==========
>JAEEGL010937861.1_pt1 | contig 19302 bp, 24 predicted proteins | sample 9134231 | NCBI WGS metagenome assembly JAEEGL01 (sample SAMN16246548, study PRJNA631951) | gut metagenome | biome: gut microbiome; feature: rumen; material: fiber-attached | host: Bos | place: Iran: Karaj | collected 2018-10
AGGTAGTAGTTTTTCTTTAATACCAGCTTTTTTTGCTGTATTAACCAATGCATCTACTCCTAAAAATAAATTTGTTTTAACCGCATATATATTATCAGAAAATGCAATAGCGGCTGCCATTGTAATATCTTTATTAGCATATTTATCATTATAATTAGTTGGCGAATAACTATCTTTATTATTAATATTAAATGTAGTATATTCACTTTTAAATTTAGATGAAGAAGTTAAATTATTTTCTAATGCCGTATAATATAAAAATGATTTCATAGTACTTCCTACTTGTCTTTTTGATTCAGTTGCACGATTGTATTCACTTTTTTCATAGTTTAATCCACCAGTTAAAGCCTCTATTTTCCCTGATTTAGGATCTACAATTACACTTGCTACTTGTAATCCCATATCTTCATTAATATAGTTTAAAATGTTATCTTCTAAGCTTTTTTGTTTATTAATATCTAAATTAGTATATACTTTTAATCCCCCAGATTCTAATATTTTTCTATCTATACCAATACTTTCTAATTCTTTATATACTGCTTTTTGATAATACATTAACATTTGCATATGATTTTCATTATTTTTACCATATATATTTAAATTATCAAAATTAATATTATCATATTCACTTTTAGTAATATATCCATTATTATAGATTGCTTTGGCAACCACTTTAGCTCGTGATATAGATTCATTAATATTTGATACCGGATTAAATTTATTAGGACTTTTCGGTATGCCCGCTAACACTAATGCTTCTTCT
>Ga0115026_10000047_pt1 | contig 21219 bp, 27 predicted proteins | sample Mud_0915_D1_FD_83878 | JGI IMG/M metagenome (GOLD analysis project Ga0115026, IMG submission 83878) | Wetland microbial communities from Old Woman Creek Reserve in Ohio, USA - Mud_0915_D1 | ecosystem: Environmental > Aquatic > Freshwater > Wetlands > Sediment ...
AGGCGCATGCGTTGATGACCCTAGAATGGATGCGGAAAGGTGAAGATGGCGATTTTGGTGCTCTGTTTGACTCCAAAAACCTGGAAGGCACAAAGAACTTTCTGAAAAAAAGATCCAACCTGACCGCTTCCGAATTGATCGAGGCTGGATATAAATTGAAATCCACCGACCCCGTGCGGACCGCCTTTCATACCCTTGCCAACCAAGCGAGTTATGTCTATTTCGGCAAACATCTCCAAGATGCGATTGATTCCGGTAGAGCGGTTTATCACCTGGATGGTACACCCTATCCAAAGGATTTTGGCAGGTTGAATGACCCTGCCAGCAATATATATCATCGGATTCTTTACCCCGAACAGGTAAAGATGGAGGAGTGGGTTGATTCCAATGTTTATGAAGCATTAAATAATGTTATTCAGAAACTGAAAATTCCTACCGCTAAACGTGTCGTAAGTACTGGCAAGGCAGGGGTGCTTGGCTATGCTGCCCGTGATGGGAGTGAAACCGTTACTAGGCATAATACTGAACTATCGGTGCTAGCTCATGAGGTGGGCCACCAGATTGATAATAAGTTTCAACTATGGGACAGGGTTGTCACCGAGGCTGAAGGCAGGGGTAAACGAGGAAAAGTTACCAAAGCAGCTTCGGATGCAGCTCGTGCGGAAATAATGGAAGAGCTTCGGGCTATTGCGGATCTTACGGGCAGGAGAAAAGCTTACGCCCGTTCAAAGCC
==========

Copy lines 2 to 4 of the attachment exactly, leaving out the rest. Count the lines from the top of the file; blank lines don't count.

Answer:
AGGTAGTAGTTTTTCTTTAATACCAGCTTTTTTTGCTGTATTAACCAATGCATCTACTCCTAAAAATAAATTTGTTTTAACCGCATATATATTATCAGAAAATGCAATAGCGGCTGCCATTGTAATATCTTTATTAGCATATTTATCATTATAATTAGTTGGCGAATAACTATCTTTATTATTAATATTAAATGTAGTATATTCACTTTTAAATTTAGATGAAGAAGTTAAATTATTTTCTAATGCCGTATAATATAAAAATGATTTCATAGTACTTCCTACTTGTCTTTTTGATTCAGTTGCACGATTGTATTCACTTTTTTCATAGTTTAATCCACCAGTTAAAGCCTCTATTTTCCCTGATTTAGGATCTACAATTACACTTGCTACTTGTAATCCCATATCTTCATTAATATAGTTTAAAATGTTATCTTCTAAGCTTTTTTGTTTATTAATATCTAAATTAGTATATACTTTTAATCCCCCAGATTCTAATATTTTTCTATCTATACCAATACTTTCTAATTCTTTATATACTGCTTTTTGATAATACATTAACATTTGCATATGATTTTCATTATTTTTACCATATATATTTAAATTATCAAAATTAATATTATCATATTCACTTTTAGTAATATATCCATTATTATAGATTGCTTTGGCAACCACTTTAGCTCGTGATATAGATTCATTAATATTTGATACCGGATTAAATTTATTAGGACTTTTCGGTATGCCCGCTAACACTAATGCTTCTTCT
>Ga0115026_10000047_pt1 | contig 21219 bp, 27 predicted proteins | sample Mud_0915_D1_FD_83878 | JGI IMG/M metagenome (GOLD analysis project Ga0115026, IMG submission 83878) | Wetland microbial communities from Old Woman Creek Reserve in Ohio, USA - Mud_0915_D1 | ecosystem: Environmental > Aquatic > Freshwater > Wetlands > Sediment ...
AGGCGCATGCGTTGATGACCCTAGAATGGATGCGGAAAGGTGAAGATGGCGATTTTGGTGCTCTGTTTGACTCCAAAAACCTGGAAGGCACAAAGAACTTTCTGAAAAAAAGATCCAACCTGACCGCTTCCGAATTGATCGAGGCTGGATATAAATTGAAATCCACCGACCCCGTGCGGACCGCCTTTCATACCCTTGCCAACCAAGCGAGTTATGTCTATTTCGGCAAACATCTCCAAGATGCGATTGATTCCGGTAGAGCGGTTTATCACCTGGATGGTACACCCTATCCAAAGGATTTTGGCAGGTTGAATGACCCTGCCAGCAATATATATCATCGGATTCTTTACCCCGAACAGGTAAAGATGGAGGAGTGGGTTGATTCCAATGTTTATGAAGCATTAAATAATGTTATTCAGAAACTGAAAATTCCTACCGCTAAACGTGTCGTAAGTACTGGCAAGGCAGGGGTGCTTGGCTATGCTGCCCGTGATGGGAGTGAAACCGTTACTAGGCATAATACTGAACTATCGGTGCTAGCTCATGAGGTGGGCCACCAGATTGATAATAAGTTTCAACTATGGGACAGGGTTGTCACCGAGGCTGAAGGCAGGGGTAAACGAGGAAAAGTTACCAAAGCAGCTTCGGATGCAGCTCGTGCGGAAATAATGGAAGAGCTTCGGGCTATTGCGGATCTTACGGGCAGGAGAAAAGCTTACGCCCGTTCAAAGCC